Attach the rear shocks up top without fully tightening their hardware and position the rear coils in place before connecting the shocks' lower mounting points.
Raise the twist beam from the center and position both shock's lower mounts before tightening anything. If you don't have access to a lift, use a floor jack to raise the twist beam into place.
Raise the twist beam, reinstall the original lower shock mounting bolts and tighten it all down. Be sure that the upper shock mounts are properly seated; they're made of cast aluminum, which means the chances of you cracking them aren't in your favor should seat them in a funny sort of way.
You've made it to the front, which means you're about halfway finished. There are all sorts of things that've got to come apart up here but the inner fender liners aren't among them.
Disconnect the brake line bracket from the knuckle to avoid stretching it, pinching it, or doing anything else to it that'll make you have to buy a new one.
Use an 18mm socket to unbolt and get this end-link out of the way.
You'll need a 14mm socket and an 18mm Torx bit to remove the pinch bolt that holds the strut and knuckle together. Allow some spray lubricant to penetrate the area before trying to muscle it all apart. Further encouragement can be found in the form of a pry bar, gently spreading the knuckle's opening enough to release the strut but not enough to split it in two.
You think you're ready to unbolt the strut from its upper mount and you're wrong. Disconnect the lower ball joint by removing the three nuts from the lower control arm's underside. You'll need a 16mm socket to do this.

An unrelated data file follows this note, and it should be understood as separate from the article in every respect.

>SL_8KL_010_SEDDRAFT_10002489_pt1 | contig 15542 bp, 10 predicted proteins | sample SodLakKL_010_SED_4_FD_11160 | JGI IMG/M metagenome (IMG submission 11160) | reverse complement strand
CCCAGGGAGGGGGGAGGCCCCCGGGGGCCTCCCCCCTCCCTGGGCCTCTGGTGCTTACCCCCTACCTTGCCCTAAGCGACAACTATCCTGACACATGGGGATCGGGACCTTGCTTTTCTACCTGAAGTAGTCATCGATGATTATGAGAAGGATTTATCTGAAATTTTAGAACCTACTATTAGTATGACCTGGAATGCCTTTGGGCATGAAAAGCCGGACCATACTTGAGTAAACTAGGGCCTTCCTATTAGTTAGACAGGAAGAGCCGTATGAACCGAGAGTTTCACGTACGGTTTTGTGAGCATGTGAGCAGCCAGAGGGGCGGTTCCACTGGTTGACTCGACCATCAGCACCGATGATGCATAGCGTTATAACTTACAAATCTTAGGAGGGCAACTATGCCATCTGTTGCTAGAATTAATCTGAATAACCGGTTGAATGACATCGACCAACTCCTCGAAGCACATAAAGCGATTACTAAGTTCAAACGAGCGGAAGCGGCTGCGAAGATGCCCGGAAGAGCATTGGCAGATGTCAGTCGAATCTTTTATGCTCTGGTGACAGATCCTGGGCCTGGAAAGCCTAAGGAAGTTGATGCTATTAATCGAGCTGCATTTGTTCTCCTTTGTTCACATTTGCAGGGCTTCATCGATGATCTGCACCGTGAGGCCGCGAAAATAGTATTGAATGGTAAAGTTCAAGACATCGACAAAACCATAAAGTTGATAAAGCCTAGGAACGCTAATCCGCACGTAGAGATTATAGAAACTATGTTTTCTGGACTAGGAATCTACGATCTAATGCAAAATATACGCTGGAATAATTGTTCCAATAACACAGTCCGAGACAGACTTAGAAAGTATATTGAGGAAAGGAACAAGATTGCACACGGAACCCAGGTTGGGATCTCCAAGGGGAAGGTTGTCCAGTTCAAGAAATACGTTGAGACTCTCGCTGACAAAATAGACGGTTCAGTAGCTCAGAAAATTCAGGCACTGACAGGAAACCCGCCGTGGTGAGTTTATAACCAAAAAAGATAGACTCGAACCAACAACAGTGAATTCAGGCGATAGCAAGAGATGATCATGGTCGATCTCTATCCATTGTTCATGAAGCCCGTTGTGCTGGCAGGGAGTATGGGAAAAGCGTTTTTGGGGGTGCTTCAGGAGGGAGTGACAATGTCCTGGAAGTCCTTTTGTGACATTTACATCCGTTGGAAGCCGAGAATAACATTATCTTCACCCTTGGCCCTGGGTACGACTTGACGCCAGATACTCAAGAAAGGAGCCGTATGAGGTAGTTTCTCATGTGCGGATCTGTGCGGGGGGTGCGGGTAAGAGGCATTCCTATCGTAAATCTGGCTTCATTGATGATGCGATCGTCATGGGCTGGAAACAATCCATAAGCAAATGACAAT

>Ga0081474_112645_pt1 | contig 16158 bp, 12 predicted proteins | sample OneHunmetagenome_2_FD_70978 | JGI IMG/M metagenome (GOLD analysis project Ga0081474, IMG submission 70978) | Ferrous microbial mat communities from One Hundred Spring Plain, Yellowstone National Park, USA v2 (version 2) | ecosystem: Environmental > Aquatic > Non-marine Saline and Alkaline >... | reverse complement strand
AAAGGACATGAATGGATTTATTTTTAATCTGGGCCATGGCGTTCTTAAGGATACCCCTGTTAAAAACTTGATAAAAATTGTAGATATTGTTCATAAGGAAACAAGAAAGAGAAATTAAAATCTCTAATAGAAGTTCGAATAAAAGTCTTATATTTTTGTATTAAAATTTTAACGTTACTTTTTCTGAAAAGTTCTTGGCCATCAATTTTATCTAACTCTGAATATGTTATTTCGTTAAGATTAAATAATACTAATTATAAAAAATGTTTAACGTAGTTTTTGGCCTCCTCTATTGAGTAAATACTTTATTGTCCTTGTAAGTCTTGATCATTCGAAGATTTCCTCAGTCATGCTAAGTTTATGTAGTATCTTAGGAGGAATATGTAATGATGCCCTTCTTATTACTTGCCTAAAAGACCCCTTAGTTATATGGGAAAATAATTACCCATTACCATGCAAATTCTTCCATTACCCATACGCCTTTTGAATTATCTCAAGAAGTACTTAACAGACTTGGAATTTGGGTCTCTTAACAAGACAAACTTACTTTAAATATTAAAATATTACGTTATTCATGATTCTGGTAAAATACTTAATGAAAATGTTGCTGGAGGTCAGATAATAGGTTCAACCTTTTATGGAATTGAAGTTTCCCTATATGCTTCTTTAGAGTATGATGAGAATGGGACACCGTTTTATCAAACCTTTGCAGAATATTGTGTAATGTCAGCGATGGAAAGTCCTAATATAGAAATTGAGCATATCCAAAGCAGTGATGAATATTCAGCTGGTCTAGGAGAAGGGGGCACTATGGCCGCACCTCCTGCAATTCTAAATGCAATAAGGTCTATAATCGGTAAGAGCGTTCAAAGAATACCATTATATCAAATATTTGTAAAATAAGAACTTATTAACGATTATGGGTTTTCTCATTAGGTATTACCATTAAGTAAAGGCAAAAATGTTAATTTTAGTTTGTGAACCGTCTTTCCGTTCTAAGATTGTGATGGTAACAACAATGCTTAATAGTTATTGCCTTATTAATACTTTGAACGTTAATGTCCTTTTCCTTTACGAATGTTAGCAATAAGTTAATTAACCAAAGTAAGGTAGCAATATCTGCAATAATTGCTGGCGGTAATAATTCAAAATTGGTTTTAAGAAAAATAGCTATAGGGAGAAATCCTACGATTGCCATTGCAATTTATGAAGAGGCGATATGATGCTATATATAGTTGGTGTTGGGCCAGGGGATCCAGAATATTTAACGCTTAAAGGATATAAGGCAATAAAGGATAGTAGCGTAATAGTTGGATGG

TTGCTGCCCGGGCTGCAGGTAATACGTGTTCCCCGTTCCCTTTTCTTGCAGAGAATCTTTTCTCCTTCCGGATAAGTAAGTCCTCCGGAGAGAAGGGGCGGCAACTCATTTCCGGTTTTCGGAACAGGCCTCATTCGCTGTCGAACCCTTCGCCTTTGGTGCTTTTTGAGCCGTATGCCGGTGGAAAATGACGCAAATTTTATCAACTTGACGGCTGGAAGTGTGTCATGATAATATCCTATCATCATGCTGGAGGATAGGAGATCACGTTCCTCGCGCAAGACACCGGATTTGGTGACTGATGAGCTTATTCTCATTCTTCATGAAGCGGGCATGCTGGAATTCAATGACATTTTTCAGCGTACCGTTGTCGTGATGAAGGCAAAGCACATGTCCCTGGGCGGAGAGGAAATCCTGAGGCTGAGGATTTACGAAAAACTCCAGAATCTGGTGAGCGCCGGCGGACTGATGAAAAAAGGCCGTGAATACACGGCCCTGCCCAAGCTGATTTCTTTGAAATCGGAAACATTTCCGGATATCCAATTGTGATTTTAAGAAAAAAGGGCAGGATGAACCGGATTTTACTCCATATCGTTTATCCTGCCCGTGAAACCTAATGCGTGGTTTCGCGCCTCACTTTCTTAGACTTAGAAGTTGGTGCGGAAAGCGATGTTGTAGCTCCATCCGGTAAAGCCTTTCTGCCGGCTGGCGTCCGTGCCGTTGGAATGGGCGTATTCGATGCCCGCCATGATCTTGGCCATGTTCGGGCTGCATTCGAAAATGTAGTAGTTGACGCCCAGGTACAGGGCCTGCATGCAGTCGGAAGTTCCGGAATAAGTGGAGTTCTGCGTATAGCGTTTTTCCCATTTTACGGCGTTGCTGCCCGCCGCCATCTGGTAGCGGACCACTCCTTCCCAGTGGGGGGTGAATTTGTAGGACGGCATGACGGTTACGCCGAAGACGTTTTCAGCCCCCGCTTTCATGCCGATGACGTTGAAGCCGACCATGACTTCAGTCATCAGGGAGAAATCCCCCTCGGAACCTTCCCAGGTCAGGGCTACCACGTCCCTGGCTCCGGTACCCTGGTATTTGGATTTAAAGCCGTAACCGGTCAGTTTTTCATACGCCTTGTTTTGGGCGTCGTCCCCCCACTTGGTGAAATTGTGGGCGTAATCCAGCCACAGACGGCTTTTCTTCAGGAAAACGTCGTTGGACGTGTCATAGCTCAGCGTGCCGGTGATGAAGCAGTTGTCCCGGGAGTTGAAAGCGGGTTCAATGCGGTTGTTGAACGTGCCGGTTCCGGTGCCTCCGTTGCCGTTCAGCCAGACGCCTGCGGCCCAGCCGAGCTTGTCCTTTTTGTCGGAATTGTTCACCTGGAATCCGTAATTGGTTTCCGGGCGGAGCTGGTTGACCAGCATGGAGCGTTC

That disconnected ball joint means you can lift that knuckle assembly up and out of the way. This is also a good way to muck up an otherwise perfectly good CV joint so be sure to not swing that assembly out any farther than you've got to.
The only things stopping you now from yanking those granny struts out of there is a plastic cowl, a handful of clips, and a few bolts on each side.
Your days of going full-on commando and disassembling a loaded-up strut in between your feet as pieces go skimming past your face and flying across the street are over. Your spring compressor doesn't have to be as fancy as this one to keep you from mangling your face up either.
You can toss the bump-stop and the dust boot that VW wanted you to have but Bilstein's designed its front coilovers to work with that upper mount, so save it.
Position the factory upper mount over the Bilstein shock and on top of its spring. There are multiple ways it can be positioned but only one way will be right.
Bilstein says not to use air tools when fastening the upper mount onto the shock, which means you'll need a get-up like this to keep the shaft from spinning when tightening the locknut.
Now's a good time to have another look at whatever documentation Bilstein's provided, take some measurements, and adjust those shocks to whatever ride height you think you want. You can change it later, but it'll never be easier than it is right now.
Slip the coilover's strut into the knuckle, being mindful of its alignment tab on its backside. You'll know you've dropped it down far enough when you're able to slip that Torx bolt back into place.
You'll need to reconnect whatever you've removed, starting with the lower ball joints, the upper mounting hardware, the end links, and the brake line brackets.
A lower and more refined ride height matched with wonky factory wheels and tires means you're not done yet. Plus-sized TSW wheels paired with 225/35-19 Falken Azenis rubber says you're almost done, though.
Visit the alignment shop post haste and you've done everything just about exactly how Bilstein expects you too. Geometry says that lowering the SportWagen's ride height will also affect its camber and caster, and you arguing with geometry will never make sense.